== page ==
Comments

Koh said…
so nice. I agree completely.

Popular Posts

My year at The Rakyat Post

Dec 31, 2014, the last day of the year and the end of my one year stint at The Rakyat Post , an online news portal.
Educational is the best way to sum up my year at The Rakyat Post.
Leaving your comfort zone is intimidating at first; it has a steep learning curve. But now I wish I had done it sooner and the whole exercise reaffirms my motto: “learn, learn, learn”.
Einstein was spot on when he said, “Learning is not a product of schooling but the lifelong attempt to acquire it”.
When I left theNew Straits Times to join The Rakyat Post on Jan 3, 2014, I didn’t know what to expect.
Nelson Fernandez, also known was Mohd Ridzwan Abdullah, had invited me to join him at the website this time last year.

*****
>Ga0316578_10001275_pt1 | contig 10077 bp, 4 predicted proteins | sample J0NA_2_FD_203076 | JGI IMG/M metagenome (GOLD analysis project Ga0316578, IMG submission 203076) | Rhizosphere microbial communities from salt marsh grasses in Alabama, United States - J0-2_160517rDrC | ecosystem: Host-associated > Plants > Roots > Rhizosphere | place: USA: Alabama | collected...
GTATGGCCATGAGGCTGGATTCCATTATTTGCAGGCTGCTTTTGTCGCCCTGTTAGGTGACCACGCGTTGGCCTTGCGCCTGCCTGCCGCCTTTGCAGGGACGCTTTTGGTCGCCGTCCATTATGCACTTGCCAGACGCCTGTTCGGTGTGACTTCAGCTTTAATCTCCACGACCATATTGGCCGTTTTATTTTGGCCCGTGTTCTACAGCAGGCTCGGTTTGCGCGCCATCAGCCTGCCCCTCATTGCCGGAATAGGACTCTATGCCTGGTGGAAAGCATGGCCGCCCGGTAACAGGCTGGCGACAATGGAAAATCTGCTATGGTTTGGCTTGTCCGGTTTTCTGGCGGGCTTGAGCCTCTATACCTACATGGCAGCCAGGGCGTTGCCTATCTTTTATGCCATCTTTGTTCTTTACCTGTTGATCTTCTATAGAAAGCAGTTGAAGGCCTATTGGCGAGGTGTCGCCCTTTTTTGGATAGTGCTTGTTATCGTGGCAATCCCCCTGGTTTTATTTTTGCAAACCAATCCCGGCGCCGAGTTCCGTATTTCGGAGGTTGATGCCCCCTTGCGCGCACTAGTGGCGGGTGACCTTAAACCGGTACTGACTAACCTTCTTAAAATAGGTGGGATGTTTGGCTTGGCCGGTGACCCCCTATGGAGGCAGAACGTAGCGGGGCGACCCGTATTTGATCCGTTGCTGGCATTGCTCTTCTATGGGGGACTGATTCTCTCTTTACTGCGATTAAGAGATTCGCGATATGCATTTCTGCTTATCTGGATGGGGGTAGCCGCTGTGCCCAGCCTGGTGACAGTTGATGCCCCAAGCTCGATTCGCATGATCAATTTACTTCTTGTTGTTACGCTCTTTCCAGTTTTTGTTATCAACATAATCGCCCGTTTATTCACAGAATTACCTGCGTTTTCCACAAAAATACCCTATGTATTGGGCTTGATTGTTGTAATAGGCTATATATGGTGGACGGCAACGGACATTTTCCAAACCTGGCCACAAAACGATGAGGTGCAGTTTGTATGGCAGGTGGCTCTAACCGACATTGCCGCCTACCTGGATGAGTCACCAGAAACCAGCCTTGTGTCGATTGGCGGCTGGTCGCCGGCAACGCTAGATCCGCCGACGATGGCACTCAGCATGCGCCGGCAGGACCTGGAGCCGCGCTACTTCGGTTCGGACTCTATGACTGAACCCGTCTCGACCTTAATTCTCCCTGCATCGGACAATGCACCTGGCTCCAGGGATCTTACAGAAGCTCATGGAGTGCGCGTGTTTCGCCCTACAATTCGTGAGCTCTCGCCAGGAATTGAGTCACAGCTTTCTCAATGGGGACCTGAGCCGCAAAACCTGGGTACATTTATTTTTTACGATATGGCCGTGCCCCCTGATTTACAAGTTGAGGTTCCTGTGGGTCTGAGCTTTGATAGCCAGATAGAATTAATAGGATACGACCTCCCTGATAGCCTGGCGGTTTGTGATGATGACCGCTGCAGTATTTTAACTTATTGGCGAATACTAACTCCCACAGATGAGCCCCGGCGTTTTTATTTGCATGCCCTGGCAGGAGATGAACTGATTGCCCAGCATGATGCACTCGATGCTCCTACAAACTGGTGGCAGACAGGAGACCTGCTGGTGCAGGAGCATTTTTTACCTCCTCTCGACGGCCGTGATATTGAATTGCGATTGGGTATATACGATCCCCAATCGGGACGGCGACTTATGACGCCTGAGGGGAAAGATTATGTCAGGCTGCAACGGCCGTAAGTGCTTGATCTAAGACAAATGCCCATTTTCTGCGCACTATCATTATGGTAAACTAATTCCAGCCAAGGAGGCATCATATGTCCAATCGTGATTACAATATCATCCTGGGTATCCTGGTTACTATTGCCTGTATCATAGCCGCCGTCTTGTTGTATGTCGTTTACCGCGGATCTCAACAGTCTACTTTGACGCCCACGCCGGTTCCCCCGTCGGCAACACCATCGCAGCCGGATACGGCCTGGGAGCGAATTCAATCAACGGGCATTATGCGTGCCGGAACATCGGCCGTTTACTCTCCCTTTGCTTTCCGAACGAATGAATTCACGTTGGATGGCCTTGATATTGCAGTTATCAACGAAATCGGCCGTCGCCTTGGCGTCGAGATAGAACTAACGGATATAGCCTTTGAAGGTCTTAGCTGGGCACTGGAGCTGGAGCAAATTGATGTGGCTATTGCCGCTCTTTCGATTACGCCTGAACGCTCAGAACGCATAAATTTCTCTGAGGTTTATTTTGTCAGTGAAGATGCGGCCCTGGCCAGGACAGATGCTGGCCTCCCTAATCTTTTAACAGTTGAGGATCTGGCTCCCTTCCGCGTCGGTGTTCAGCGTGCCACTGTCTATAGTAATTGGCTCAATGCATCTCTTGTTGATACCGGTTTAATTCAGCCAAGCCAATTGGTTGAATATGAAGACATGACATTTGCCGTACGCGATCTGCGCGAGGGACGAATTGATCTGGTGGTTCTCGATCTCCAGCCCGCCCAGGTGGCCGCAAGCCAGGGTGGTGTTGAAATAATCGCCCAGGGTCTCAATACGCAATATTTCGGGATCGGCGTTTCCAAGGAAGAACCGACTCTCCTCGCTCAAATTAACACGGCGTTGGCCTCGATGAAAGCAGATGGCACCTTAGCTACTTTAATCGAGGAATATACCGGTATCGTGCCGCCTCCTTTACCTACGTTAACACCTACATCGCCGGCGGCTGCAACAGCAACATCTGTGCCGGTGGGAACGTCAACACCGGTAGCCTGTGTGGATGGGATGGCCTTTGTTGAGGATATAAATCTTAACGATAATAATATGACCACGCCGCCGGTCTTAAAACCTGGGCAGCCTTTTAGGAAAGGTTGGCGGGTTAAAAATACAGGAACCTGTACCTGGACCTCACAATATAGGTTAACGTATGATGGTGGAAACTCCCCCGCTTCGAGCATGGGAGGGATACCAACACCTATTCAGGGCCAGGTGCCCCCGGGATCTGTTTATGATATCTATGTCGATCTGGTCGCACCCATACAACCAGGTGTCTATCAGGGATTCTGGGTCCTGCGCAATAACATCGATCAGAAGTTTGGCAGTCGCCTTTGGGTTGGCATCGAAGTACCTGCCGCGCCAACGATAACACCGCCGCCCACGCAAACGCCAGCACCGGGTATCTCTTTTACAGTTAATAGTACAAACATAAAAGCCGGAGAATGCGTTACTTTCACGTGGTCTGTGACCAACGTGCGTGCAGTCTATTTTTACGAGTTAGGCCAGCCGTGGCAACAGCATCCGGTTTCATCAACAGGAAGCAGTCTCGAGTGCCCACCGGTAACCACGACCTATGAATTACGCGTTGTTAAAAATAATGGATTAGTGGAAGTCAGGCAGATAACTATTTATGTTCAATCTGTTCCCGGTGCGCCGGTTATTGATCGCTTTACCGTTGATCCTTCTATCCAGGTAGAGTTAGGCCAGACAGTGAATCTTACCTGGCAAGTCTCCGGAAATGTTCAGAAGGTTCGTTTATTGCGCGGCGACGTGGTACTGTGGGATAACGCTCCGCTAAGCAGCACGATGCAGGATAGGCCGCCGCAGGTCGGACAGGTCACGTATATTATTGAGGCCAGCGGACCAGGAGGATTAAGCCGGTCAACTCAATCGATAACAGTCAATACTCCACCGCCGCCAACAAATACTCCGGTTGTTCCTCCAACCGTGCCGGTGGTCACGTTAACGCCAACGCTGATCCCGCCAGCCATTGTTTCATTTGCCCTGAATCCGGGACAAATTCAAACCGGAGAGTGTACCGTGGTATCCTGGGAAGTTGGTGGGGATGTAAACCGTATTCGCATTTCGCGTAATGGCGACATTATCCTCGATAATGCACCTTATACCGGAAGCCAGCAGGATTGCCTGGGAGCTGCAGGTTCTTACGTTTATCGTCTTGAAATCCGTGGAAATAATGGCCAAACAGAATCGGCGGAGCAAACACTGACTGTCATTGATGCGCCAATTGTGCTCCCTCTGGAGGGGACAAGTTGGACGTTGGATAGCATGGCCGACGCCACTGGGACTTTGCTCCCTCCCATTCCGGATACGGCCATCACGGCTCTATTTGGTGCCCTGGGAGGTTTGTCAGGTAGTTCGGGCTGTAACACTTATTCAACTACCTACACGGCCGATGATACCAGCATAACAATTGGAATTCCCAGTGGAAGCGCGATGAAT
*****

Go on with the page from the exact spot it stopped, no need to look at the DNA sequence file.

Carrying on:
He was charged with assembling a team to provide content for the portal. And I am glad I said yes.
Switching from traditional journalism to online journalism is challenging, as anyone who had made that transition will tell you.
Editorial content is disseminated by way of the internet as opposed to pub…

Behind the wheel at 60

Madam Susila arrives at a driving institute in Ipoh, Perak feeling nervous. This is her first time there. She is 47 years old and a recent widow.

He husband had died four months ago in his car during an outing with the family. He was driving through Ipoh town when he suddenly complained of pain in the throat area. He pulled over to one side of a quiet road to take a short rest but went limp soon after.